About 17% of humanity goes through an episode of major depression at some point in their lifetime. Despite the enormous societal costs of this incapacitating disorder, it is largely unknown how the likelihood of falling into a depressive episode can be assessed. Here, we show for a large group of healthy individuals and patients that the probability of an upcoming shift between a depressed and a normal state is related to elevated temporal autocorrelation, variance, and correlation between emotions in fluctuations of autorecorded emotions. These are indicators of the general phenomenon of critical slowing down, which is expected to occur when a system approaches a tipping point. Our results support the hypothesis that mood may have alternative stable states separated by tipping points, and suggest an approach for assessing the likelihood of transitions into and out of depression.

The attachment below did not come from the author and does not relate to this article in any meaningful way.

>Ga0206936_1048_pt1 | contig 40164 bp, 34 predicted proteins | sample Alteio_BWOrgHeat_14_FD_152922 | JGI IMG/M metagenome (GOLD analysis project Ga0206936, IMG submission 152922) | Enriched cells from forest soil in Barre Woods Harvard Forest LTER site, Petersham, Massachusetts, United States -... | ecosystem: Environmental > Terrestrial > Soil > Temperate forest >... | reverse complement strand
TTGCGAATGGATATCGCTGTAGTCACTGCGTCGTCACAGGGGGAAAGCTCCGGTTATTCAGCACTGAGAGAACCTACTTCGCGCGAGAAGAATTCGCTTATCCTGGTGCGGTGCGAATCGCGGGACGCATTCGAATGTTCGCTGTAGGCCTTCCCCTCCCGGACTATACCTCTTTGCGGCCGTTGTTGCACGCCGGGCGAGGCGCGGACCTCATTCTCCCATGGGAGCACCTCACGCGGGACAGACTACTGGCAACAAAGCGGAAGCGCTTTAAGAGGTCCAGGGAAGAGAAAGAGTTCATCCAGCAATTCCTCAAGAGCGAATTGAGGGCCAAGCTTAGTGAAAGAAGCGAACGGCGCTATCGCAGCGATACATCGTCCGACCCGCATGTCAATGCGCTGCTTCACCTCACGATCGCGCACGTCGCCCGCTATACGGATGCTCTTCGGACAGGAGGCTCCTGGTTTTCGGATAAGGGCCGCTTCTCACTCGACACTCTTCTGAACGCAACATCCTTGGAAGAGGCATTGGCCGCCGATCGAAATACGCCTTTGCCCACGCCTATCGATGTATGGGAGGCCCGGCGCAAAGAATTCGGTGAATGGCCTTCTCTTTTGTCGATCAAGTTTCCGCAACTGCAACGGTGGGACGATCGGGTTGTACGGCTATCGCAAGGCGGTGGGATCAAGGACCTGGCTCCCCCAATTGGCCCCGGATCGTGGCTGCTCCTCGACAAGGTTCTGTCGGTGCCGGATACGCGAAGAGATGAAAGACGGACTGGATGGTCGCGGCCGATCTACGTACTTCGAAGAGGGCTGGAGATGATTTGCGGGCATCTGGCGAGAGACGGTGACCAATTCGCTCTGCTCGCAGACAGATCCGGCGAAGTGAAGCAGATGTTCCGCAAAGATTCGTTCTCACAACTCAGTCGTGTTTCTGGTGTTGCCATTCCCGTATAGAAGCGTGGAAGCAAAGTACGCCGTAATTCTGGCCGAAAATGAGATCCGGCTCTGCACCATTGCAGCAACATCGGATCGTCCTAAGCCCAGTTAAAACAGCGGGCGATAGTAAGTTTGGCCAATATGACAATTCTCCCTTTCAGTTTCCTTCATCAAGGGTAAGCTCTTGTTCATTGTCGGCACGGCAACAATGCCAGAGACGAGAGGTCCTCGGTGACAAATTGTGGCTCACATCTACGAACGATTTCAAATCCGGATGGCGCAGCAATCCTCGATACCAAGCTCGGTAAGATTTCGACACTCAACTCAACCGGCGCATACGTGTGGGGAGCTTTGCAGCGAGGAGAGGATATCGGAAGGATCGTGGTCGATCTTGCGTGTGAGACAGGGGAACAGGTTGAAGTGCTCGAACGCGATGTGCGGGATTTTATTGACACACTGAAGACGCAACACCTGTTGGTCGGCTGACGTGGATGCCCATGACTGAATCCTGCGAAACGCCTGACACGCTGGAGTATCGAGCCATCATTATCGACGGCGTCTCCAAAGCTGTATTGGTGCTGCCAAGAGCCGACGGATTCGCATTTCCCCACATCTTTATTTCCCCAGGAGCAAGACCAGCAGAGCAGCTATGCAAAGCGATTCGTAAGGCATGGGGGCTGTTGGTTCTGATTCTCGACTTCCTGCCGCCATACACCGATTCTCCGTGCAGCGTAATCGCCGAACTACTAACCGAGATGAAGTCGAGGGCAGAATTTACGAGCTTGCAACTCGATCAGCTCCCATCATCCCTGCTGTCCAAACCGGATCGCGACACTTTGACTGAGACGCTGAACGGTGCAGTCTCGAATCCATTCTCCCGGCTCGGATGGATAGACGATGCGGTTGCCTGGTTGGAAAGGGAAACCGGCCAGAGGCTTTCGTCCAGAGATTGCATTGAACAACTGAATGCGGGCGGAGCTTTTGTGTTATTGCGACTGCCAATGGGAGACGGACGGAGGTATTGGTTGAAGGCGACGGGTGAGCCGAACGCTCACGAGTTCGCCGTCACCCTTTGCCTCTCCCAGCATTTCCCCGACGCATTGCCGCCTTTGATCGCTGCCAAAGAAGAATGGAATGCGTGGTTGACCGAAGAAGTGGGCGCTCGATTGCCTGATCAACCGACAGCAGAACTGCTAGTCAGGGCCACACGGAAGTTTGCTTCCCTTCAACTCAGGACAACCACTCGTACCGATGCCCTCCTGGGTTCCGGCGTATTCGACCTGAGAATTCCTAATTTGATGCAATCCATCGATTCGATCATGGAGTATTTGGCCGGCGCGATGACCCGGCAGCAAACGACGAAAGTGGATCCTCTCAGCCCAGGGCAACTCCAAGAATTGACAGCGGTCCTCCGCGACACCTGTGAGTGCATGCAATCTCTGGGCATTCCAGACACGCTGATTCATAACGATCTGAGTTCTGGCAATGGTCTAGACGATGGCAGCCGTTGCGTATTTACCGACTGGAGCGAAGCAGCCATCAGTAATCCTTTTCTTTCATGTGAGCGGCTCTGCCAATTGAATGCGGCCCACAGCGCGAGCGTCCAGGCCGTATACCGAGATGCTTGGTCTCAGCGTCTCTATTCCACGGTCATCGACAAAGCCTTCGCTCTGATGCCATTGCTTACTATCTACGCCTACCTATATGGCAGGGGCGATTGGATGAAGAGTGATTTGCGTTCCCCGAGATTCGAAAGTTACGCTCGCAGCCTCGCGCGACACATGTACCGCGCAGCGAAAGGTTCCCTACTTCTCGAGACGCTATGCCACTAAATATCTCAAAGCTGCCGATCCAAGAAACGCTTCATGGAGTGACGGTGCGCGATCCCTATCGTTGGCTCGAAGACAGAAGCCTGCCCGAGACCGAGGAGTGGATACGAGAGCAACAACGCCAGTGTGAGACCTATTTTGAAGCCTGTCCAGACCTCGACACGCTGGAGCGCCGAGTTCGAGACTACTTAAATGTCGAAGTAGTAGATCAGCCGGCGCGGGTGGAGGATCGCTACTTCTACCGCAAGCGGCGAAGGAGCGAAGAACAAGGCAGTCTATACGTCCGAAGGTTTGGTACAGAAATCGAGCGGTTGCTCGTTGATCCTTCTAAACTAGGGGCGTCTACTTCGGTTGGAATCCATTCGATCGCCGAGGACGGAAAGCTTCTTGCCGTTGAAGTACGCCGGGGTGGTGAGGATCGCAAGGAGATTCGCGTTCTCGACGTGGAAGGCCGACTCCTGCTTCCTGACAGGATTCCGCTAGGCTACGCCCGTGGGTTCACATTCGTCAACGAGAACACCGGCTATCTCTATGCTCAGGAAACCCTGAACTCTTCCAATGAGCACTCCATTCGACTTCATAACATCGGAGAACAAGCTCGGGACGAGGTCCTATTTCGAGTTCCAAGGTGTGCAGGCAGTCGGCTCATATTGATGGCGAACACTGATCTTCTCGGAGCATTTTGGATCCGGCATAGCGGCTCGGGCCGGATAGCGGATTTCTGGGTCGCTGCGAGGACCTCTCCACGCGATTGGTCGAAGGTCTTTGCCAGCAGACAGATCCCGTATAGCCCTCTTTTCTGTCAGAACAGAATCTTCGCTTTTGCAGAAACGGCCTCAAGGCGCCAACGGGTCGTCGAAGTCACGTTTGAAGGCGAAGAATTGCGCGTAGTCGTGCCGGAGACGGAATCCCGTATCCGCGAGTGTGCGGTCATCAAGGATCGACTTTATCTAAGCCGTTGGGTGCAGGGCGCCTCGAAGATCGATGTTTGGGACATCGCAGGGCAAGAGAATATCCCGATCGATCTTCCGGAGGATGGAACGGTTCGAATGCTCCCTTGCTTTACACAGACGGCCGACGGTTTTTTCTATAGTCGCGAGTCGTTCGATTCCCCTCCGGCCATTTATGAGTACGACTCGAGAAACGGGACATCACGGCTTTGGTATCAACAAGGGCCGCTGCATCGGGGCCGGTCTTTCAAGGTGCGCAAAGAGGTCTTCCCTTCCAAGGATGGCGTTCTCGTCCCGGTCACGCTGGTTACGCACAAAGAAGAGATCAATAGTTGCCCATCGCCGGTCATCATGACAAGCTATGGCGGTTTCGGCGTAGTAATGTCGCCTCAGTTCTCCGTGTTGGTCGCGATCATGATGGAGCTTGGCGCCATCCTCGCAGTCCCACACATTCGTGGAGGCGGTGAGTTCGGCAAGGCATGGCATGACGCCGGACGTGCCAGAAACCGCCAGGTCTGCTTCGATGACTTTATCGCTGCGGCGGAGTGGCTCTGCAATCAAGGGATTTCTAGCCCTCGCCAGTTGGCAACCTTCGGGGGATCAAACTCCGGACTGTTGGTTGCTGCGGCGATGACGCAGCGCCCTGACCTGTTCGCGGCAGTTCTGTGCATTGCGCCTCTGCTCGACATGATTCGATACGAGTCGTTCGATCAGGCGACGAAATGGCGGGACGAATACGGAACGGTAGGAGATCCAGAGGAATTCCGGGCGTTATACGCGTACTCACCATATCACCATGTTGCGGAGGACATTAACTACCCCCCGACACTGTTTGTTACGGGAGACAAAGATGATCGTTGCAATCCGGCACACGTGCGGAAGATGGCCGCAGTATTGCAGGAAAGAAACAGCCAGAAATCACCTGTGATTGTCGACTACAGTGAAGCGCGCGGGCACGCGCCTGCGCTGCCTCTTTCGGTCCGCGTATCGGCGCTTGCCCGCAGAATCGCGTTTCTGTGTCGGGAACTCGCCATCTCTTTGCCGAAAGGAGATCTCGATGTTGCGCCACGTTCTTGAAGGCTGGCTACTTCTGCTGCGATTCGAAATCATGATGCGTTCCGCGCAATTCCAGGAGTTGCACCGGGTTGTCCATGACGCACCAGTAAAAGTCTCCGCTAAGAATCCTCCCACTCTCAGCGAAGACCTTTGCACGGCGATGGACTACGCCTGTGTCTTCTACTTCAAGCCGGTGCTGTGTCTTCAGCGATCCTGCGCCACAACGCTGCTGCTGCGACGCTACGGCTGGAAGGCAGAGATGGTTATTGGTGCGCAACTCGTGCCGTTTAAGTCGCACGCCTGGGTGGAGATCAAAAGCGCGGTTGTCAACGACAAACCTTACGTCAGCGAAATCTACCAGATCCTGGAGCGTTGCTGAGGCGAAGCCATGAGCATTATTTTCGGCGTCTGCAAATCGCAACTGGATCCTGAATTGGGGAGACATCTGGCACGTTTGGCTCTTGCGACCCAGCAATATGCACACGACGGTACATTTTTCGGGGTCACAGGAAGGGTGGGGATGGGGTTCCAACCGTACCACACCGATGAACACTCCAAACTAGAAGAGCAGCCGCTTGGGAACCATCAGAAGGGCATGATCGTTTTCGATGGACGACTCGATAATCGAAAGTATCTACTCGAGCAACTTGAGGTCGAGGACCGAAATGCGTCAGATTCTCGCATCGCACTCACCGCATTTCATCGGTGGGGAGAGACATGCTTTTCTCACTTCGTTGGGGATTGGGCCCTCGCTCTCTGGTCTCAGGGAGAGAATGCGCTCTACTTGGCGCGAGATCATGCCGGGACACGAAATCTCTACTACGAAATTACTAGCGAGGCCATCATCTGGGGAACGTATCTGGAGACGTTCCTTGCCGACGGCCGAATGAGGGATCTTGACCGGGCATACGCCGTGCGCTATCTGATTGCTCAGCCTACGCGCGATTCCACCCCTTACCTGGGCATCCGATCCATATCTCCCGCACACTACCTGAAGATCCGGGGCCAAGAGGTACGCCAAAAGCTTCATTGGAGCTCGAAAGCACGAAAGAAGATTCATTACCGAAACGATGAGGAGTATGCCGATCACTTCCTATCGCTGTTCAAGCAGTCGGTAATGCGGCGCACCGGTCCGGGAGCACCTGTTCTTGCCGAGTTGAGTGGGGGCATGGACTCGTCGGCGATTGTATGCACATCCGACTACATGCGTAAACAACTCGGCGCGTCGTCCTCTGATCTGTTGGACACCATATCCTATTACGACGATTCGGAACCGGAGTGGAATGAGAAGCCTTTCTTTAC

|Tijdschrift||Proceedings of the National Academy of Science of the United States of America|
|Nummer van het tijdschrift||1|
|Status||Published - 7-jan-2014|